The end of the year isn’t the only time to make charitable gifts. In fact, it could be the worst time given that everyone else does it.
Still, whether because of bonuses, holiday cheer, or the intense marketing efforts of charities after Thanksgiving, a preponderance of folks cluster their giving as the year winds down.
Let’s embrace that. And since we’re embracing it, let’s find charitable solutions to optimize these next few months so that we can make strong end-of-year gifts.
To make that giving effective, we need to overcome the three bugaboos that plague even experienced givers who put off giving to the end of December: To whom should I give, how much can I give, and does this help me tax-wise?
Let’s tackle each of these. In the end, you’ll find out that you can do a lot more than you thought in a much more strategic way than you might have considered.
To Whom Should I Give?
If our goal is to give more away, then you have two options. On the one hand, simply increase your giving to the group or groups you support now. If that’s your intention, go ahead and skip ahead to the next two charitable solutions.
On the other hand, with more to give, you might decide to contribute to a few additional groups. But who is worthy of your giving?
First, look inside. What values do you hold most dear? What social problems do you most want to solve? Identifying these values will reveal much about the types of groups to support.
Second, ask around. Armed with the knowledge of the value and issues you wish to support, ask your friends, family, or others who might be knowledgeable. Be direct. “I’m hoping to engage more with non-profits doing X. Do you have any recommendations of groups working successfully in that area?”
Make a list of what you find, do a little research, and consider a couple groups to which you might want to make some experimental gifts.
How Much Can I Give?
If you only give from cash at the end of the year, you will give less than you would if you built up charitable capital throughout the year. The net effect, then, is you have a reduced impact as a charitable giver.
The inverse is also true. If you build up a charitable fund throughout the year, strategically setting aside a bit of money every month, you’ll end up with more to give at year’s end, and your impact increases.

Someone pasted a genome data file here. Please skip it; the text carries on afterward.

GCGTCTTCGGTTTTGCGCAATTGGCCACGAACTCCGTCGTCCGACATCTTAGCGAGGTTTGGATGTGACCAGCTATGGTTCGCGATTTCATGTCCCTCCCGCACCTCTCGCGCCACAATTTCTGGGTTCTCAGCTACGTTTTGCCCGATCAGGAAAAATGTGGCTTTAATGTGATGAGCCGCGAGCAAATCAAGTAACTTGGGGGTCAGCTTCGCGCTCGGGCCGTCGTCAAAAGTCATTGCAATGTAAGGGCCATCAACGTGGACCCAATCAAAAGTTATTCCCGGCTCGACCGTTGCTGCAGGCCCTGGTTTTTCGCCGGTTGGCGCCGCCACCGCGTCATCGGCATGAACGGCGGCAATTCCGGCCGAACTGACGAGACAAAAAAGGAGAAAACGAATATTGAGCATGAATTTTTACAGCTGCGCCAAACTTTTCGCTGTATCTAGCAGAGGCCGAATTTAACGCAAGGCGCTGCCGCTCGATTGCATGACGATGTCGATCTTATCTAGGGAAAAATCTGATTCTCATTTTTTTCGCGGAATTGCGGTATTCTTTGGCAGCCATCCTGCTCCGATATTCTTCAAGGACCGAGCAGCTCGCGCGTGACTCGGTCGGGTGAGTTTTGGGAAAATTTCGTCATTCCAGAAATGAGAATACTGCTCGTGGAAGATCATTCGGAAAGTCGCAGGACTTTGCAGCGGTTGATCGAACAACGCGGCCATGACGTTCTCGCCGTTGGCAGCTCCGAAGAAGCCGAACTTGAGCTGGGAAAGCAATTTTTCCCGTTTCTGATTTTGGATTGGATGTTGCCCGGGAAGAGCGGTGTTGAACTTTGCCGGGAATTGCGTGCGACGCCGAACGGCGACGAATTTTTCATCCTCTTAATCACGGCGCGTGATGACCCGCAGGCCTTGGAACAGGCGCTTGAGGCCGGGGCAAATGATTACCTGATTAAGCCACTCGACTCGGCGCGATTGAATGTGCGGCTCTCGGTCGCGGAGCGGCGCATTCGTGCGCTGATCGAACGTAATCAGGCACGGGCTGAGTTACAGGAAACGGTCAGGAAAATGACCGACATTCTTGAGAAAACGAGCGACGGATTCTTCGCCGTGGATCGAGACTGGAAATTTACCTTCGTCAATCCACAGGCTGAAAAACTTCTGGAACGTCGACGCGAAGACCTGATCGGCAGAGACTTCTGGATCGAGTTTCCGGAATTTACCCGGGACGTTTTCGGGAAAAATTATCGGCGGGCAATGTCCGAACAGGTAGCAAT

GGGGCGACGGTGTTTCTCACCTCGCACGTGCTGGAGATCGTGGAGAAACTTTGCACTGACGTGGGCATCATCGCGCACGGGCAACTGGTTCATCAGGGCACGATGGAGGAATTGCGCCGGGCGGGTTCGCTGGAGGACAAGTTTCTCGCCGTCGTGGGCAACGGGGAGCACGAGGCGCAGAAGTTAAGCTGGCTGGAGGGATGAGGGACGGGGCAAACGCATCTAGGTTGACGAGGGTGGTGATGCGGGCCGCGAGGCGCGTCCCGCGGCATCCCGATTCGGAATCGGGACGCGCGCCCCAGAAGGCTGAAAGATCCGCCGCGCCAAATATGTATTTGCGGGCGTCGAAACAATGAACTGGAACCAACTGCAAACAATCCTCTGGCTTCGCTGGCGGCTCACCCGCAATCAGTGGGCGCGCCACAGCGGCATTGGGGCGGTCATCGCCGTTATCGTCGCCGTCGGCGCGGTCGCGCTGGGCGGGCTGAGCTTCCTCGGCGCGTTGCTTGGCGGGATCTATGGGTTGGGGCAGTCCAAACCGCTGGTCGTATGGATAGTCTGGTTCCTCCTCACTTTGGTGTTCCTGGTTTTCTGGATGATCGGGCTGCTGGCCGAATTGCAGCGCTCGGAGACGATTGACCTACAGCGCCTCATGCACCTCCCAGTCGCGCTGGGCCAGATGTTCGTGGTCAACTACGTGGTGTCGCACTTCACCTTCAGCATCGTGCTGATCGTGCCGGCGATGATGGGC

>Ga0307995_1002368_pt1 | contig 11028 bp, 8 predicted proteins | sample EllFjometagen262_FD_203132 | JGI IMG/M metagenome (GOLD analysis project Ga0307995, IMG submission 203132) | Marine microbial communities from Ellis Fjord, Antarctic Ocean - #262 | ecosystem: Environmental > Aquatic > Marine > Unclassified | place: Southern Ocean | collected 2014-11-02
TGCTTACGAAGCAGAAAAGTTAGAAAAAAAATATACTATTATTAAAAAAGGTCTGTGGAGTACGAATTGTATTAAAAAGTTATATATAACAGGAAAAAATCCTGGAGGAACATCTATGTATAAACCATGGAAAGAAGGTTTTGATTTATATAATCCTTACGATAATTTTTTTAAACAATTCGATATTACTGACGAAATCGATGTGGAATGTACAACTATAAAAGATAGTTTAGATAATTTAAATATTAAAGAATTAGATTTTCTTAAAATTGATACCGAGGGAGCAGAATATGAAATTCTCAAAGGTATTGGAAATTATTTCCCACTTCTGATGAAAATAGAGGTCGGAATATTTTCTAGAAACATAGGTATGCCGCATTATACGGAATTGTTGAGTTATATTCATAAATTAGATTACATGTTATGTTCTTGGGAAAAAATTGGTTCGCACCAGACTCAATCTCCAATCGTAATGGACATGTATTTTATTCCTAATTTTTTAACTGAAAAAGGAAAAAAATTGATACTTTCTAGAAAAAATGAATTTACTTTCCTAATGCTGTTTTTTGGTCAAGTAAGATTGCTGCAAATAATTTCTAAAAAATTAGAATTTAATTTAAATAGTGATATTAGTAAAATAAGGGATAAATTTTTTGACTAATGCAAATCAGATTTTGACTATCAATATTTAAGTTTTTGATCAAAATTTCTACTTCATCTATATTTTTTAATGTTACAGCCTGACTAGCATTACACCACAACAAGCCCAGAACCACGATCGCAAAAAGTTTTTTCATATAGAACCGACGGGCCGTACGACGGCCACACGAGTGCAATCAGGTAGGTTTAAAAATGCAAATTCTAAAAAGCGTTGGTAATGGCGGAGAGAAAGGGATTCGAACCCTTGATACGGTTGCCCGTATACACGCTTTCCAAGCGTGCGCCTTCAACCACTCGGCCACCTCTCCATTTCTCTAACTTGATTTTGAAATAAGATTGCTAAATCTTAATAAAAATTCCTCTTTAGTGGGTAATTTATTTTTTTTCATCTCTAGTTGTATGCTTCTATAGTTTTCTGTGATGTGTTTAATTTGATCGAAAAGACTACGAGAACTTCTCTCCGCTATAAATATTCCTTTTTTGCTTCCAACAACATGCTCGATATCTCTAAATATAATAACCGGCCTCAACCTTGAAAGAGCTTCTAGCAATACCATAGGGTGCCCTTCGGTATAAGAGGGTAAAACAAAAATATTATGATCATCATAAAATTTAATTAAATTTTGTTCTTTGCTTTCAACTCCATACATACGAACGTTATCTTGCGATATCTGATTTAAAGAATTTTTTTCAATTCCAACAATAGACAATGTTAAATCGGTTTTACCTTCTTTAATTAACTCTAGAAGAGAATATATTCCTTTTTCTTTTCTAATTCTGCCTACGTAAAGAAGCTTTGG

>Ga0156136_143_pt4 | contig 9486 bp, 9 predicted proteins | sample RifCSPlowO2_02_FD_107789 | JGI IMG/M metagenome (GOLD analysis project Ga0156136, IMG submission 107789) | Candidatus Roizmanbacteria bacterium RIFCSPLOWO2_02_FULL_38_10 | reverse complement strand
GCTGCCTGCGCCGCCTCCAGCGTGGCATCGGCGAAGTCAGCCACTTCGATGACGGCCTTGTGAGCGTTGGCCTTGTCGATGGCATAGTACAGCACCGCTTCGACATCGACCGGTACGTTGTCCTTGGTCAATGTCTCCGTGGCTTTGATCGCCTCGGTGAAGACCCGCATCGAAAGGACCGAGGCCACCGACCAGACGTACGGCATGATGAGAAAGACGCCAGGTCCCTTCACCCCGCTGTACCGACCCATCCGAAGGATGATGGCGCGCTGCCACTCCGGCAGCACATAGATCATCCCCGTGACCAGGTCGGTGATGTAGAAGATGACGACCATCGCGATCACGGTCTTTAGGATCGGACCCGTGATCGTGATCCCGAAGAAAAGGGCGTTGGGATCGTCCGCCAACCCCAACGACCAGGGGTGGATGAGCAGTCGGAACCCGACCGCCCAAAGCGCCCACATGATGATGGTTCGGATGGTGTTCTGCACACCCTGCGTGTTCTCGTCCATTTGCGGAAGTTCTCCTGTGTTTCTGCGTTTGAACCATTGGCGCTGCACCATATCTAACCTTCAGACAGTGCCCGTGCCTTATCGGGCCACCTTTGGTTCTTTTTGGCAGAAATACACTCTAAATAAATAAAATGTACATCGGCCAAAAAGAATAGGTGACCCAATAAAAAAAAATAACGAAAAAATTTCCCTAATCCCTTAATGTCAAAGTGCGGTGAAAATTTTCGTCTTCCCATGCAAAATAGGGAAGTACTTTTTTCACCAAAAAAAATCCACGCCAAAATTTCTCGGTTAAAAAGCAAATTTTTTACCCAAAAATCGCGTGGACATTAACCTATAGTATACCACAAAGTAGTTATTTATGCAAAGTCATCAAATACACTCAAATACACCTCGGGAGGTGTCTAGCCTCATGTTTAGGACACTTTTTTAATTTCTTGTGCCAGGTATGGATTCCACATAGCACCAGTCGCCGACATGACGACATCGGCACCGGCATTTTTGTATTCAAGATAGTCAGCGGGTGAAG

Invest in your giving. Whether with a donor-advised fund, a separate savings account, or an old coffee tin, the charitable solution is to sash away a bit of money every week or every month. Automate it and then enjoy the surprise at the end of the year when you have more in your charitable account than you do in your bank account.
I hear a Rational Economist in the back row explaining how money is fungible and there is nothing to stop someone from using that “charitable” money for something else. True. Yet the human mind does funny things. If we say “this is for charity” then we tend to spend it that way. That’s why it is so important to make a goal of how much you want to give away and then set that money aside.
As with so many things, the best time to do this is in the past, but the next best time is today. Do this through the end of the year and you will still give away more than you otherwise would. Here’s a more detailed account of how to put this plan into action.
Does This Help Me Tax-Wise?
You wouldn’t say no to free money, would you? (Not to be snide, but if you’re under 40, charitable, and haven’t joined Novus Society yet, you’re doing just that…but I digress).
Taxes shouldn’t motivate your giving, and the financial ROI on charitable tax breaks is not the road to riches. Yet considering the tax piece plays into being a strategic giver, if you do it right, you can find a way to give away more than you realized.
Charitably-minded people on the cusp of taking the standard deduction or itemizing their taxes each year need to know about one of the tax-savvy charitable solutions called the bunching strategy (or clumping, as it is occasionally called).
The gist is this: instead of making the same amount of charitable contributions in years one and two, you bunch all your giving into year one in such a way as to itemize one year and take the standard deduction the next. In doing so, you continue to support the charities you care for at a consist rate while improving your own tax situation.
My colleague and our resident tax expert, Jeff Zysik, wrote a detailed, example-filled piece on the bunching strategy recently. Read it. Take a look at the examples and see if they are a match to your situation. Run your own numbers and chat with your tax advisor. It may be that a bunching strategy can benefit you and your giving.
A certain segment of pundits think the bunching strategy hurts charities because it makes their receipts more erratic. If that is a concern, then using a donor-advised fund as part of your bunching strategy solves that problem.
Since the DAF account acts like a charitable savings account, you can separate the tax questions from the timing of your giving. That means you don’t have to double-up your giving to Charity A in one year and skip giving the next. Instead, you can recommend gifts from your fund as you normally would, knowing the tax questions have already been handled.
Shoot For Impact
People give for many reasons, but above all they want to see positive change in the world. What is the change you want to see? If you’re truly committed to it, these charitable solutions will allow you to pull the levers of change in a stronger way.